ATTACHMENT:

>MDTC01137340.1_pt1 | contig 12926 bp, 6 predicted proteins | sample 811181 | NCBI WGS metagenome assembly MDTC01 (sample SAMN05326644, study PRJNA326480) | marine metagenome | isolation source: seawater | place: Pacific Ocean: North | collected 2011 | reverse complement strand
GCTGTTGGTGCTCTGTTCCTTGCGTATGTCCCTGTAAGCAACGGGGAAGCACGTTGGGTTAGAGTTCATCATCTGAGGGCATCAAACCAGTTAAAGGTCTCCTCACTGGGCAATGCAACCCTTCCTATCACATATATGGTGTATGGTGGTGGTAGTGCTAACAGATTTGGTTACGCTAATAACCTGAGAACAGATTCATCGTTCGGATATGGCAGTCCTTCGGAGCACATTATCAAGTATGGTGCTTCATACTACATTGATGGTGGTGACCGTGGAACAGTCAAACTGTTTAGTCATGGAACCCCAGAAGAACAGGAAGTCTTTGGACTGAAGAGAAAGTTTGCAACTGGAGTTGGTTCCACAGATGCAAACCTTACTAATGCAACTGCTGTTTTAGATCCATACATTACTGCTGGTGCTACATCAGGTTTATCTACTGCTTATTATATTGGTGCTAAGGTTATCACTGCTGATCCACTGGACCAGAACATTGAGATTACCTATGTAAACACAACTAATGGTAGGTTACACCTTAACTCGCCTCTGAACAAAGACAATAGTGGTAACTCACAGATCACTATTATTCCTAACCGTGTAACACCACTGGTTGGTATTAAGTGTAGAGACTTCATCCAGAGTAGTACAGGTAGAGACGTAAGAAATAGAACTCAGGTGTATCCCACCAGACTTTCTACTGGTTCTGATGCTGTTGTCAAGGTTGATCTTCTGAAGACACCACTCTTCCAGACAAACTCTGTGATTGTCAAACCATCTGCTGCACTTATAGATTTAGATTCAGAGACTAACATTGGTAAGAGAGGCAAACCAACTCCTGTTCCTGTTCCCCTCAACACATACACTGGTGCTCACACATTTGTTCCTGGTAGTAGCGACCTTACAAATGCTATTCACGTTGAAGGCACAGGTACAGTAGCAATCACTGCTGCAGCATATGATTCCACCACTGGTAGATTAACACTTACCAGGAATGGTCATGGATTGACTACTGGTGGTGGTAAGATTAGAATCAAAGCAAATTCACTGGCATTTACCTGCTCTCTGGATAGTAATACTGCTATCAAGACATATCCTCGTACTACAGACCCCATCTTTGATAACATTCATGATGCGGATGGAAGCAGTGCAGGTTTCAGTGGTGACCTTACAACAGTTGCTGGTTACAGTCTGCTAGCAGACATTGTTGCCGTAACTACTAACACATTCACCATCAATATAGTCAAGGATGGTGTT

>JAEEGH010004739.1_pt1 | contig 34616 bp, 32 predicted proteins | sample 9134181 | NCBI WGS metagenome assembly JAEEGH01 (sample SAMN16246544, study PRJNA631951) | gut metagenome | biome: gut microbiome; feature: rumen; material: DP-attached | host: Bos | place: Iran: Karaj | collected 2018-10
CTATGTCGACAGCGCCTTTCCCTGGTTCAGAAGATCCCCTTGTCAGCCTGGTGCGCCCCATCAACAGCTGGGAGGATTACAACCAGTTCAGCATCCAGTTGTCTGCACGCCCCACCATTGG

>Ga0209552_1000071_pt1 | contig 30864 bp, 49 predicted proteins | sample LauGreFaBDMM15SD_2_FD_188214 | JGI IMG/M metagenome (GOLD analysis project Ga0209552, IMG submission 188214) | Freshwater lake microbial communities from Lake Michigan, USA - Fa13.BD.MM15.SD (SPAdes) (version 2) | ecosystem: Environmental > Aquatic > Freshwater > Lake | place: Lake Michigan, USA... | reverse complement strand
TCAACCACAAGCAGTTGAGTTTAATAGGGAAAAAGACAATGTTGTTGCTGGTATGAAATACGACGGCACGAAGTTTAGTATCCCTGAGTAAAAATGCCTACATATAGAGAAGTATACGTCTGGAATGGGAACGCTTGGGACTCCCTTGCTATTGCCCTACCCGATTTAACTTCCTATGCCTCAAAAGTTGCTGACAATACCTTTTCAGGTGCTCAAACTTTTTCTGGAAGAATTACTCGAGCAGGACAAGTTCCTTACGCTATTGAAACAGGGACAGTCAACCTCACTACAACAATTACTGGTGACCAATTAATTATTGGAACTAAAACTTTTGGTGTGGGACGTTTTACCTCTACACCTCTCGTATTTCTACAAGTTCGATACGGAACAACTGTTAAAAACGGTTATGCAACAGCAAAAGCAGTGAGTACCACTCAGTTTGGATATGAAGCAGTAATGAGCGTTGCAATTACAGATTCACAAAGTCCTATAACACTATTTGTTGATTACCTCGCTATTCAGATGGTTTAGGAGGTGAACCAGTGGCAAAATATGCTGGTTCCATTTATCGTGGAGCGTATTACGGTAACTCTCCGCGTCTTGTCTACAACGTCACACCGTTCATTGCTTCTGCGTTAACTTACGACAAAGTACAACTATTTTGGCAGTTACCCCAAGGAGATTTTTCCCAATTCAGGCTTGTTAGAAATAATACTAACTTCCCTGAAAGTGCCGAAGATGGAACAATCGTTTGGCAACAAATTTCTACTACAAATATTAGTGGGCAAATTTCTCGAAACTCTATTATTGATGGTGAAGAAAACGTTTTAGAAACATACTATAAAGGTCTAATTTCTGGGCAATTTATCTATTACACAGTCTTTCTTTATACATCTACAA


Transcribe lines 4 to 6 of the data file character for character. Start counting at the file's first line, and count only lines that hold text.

CTATGTCGACAGCGCCTTTCCCTGGTTCAGAAGATCCCCTTGTCAGCCTGGTGCGCCCCATCAACAGCTGGGAGGATTACAACCAGTTCAGCATCCAGTTGTCTGCACGCCCCACCATTGG

>Ga0209552_1000071_pt1 | contig 30864 bp, 49 predicted proteins | sample LauGreFaBDMM15SD_2_FD_188214 | JGI IMG/M metagenome (GOLD analysis project Ga0209552, IMG submission 188214) | Freshwater lake microbial communities from Lake Michigan, USA - Fa13.BD.MM15.SD (SPAdes) (version 2) | ecosystem: Environmental > Aquatic > Freshwater > Lake | place: Lake Michigan, USA... | reverse complement strand
TCAACCACAAGCAGTTGAGTTTAATAGGGAAAAAGACAATGTTGTTGCTGGTATGAAATACGACGGCACGAAGTTTAGTATCCCTGAGTAAAAATGCCTACATATAGAGAAGTATACGTCTGGAATGGGAACGCTTGGGACTCCCTTGCTATTGCCCTACCCGATTTAACTTCCTATGCCTCAAAAGTTGCTGACAATACCTTTTCAGGTGCTCAAACTTTTTCTGGAAGAATTACTCGAGCAGGACAAGTTCCTTACGCTATTGAAACAGGGACAGTCAACCTCACTACAACAATTACTGGTGACCAATTAATTATTGGAACTAAAACTTTTGGTGTGGGACGTTTTACCTCTACACCTCTCGTATTTCTACAAGTTCGATACGGAACAACTGTTAAAAACGGTTATGCAACAGCAAAAGCAGTGAGTACCACTCAGTTTGGATATGAAGCAGTAATGAGCGTTGCAATTACAGATTCACAAAGTCCTATAACACTATTTGTTGATTACCTCGCTATTCAGATGGTTTAGGAGGTGAACCAGTGGCAAAATATGCTGGTTCCATTTATCGTGGAGCGTATTACGGTAACTCTCCGCGTCTTGTCTACAACGTCACACCGTTCATTGCTTCTGCGTTAACTTACGACAAAGTACAACTATTTTGGCAGTTACCCCAAGGAGATTTTTCCCAATTCAGGCTTGTTAGAAATAATACTAACTTCCCTGAAAGTGCCGAAGATGGAACAATCGTTTGGCAACAAATTTCTACTACAAATATTAGTGGGCAAATTTCTCGAAACTCTATTATTGATGGTGAAGAAAACGTTTTAGAAACATACTATAAAGGTCTAATTTCTGGGCAATTTATCTATTACACAGTCTTTCTTTATACATCTACAA